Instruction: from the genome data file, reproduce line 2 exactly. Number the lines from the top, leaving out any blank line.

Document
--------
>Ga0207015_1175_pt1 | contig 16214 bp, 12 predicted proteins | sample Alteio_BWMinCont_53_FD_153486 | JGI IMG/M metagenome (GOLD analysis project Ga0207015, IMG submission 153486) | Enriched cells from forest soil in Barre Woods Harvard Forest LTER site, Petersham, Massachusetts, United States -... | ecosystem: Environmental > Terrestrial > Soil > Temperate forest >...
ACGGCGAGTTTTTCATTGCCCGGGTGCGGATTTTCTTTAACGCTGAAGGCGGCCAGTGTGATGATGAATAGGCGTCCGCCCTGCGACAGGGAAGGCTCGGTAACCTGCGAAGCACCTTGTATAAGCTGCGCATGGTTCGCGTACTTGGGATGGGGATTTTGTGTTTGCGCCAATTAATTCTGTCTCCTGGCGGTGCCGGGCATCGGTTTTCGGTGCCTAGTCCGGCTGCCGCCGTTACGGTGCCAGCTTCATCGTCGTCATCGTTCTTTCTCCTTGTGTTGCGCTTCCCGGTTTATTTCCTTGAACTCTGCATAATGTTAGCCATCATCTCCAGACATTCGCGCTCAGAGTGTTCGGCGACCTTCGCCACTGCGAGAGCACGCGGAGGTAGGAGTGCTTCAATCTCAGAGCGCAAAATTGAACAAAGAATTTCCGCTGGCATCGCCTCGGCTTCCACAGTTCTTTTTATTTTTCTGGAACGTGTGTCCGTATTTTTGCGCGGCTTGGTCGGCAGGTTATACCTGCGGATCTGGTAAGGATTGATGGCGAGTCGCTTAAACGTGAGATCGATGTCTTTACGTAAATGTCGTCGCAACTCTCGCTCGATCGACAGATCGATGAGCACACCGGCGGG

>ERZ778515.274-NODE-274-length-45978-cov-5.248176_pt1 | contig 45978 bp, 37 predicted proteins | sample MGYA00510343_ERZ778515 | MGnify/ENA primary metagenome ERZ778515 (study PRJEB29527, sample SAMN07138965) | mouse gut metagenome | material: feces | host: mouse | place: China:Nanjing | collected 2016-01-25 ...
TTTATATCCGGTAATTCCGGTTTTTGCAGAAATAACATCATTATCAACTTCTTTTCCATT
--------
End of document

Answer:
ACGGCGAGTTTTTCATTGCCCGGGTGCGGATTTTCTTTAACGCTGAAGGCGGCCAGTGTGATGATGAATAGGCGTCCGCCCTGCGACAGGGAAGGCTCGGTAACCTGCGAAGCACCTTGTATAAGCTGCGCATGGTTCGCGTACTTGGGATGGGGATTTTGTGTTTGCGCCAATTAATTCTGTCTCCTGGCGGTGCCGGGCATCGGTTTTCGGTGCCTAGTCCGGCTGCCGCCGTTACGGTGCCAGCTTCATCGTCGTCATCGTTCTTTCTCCTTGTGTTGCGCTTCCCGGTTTATTTCCTTGAACTCTGCATAATGTTAGCCATCATCTCCAGACATTCGCGCTCAGAGTGTTCGGCGACCTTCGCCACTGCGAGAGCACGCGGAGGTAGGAGTGCTTCAATCTCAGAGCGCAAAATTGAACAAAGAATTTCCGCTGGCATCGCCTCGGCTTCCACAGTTCTTTTTATTTTTCTGGAACGTGTGTCCGTATTTTTGCGCGGCTTGGTCGGCAGGTTATACCTGCGGATCTGGTAAGGATTGATGGCGAGTCGCTTAAACGTGAGATCGATGTCTTTACGTAAATGTCGTCGCAACTCTCGCTCGATCGACAGATCGATGAGCACACCGGCGGG